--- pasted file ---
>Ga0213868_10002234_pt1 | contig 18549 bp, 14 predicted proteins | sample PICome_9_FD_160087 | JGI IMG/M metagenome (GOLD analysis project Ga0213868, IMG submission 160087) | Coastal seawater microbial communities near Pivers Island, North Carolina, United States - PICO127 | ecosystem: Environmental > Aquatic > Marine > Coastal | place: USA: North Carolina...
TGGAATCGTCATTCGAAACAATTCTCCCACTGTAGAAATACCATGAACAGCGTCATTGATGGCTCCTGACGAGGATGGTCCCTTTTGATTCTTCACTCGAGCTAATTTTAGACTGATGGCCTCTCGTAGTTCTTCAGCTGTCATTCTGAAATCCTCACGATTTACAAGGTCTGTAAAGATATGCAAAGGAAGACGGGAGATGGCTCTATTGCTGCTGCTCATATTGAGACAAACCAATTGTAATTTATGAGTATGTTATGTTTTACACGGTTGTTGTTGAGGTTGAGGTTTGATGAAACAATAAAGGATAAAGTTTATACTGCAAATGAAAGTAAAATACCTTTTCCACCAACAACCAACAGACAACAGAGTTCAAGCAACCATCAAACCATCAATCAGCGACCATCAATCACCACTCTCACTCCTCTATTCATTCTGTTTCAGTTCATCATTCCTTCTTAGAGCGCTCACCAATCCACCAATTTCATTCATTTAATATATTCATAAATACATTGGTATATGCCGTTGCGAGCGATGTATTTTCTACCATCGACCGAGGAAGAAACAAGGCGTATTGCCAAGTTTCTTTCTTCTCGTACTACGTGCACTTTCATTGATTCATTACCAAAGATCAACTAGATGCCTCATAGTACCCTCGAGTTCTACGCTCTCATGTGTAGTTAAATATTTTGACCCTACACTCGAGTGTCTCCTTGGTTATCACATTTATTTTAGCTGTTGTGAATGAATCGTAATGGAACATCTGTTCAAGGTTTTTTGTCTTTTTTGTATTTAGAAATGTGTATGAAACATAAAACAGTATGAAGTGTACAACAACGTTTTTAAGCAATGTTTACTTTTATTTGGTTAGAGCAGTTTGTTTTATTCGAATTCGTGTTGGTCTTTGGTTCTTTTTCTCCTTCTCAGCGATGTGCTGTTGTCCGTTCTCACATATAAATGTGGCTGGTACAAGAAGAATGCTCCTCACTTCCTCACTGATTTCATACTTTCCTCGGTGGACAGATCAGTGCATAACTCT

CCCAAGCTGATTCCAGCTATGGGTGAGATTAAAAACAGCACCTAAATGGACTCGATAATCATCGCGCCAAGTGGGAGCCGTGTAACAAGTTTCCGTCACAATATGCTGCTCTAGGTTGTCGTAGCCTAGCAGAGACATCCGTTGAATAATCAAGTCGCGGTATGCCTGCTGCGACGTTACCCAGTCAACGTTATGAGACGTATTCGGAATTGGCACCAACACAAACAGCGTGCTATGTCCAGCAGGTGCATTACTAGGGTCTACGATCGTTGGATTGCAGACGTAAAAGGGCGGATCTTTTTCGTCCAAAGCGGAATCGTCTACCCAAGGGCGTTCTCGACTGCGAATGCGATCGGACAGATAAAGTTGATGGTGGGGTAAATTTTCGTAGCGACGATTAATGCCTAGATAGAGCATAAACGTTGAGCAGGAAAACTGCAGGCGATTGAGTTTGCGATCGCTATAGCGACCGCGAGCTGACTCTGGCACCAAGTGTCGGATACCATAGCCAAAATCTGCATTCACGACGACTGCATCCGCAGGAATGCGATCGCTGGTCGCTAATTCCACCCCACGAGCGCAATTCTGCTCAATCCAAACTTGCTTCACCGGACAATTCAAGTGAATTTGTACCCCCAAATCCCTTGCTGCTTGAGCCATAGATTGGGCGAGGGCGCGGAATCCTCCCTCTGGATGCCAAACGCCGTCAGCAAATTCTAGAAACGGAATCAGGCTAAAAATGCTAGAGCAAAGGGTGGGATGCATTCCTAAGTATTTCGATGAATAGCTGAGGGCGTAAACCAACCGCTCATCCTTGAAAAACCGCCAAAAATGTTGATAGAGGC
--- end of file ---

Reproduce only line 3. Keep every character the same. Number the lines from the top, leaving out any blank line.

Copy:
CCCAAGCTGATTCCAGCTATGGGTGAGATTAAAAACAGCACCTAAATGGACTCGATAATCATCGCGCCAAGTGGGAGCCGTGTAACAAGTTTCCGTCACAATATGCTGCTCTAGGTTGTCGTAGCCTAGCAGAGACATCCGTTGAATAATCAAGTCGCGGTATGCCTGCTGCGACGTTACCCAGTCAACGTTATGAGACGTATTCGGAATTGGCACCAACACAAACAGCGTGCTATGTCCAGCAGGTGCATTACTAGGGTCTACGATCGTTGGATTGCAGACGTAAAAGGGCGGATCTTTTTCGTCCAAAGCGGAATCGTCTACCCAAGGGCGTTCTCGACTGCGAATGCGATCGGACAGATAAAGTTGATGGTGGGGTAAATTTTCGTAGCGACGATTAATGCCTAGATAGAGCATAAACGTTGAGCAGGAAAACTGCAGGCGATTGAGTTTGCGATCGCTATAGCGACCGCGAGCTGACTCTGGCACCAAGTGTCGGATACCATAGCCAAAATCTGCATTCACGACGACTGCATCCGCAGGAATGCGATCGCTGGTCGCTAATTCCACCCCACGAGCGCAATTCTGCTCAATCCAAACTTGCTTCACCGGACAATTCAAGTGAATTTGTACCCCCAAATCCCTTGCTGCTTGAGCCATAGATTGGGCGAGGGCGCGGAATCCTCCCTCTGGATGCCAAACGCCGTCAGCAAATTCTAGAAACGGAATCAGGCTAAAAATGCTAGAGCAAAGGGTGGGATGCATTCCTAAGTATTTCGATGAATAGCTGAGGGCGTAAACCAACCGCTCATCCTTGAAAAACCGCCAAAAATGTTGATAGAGGC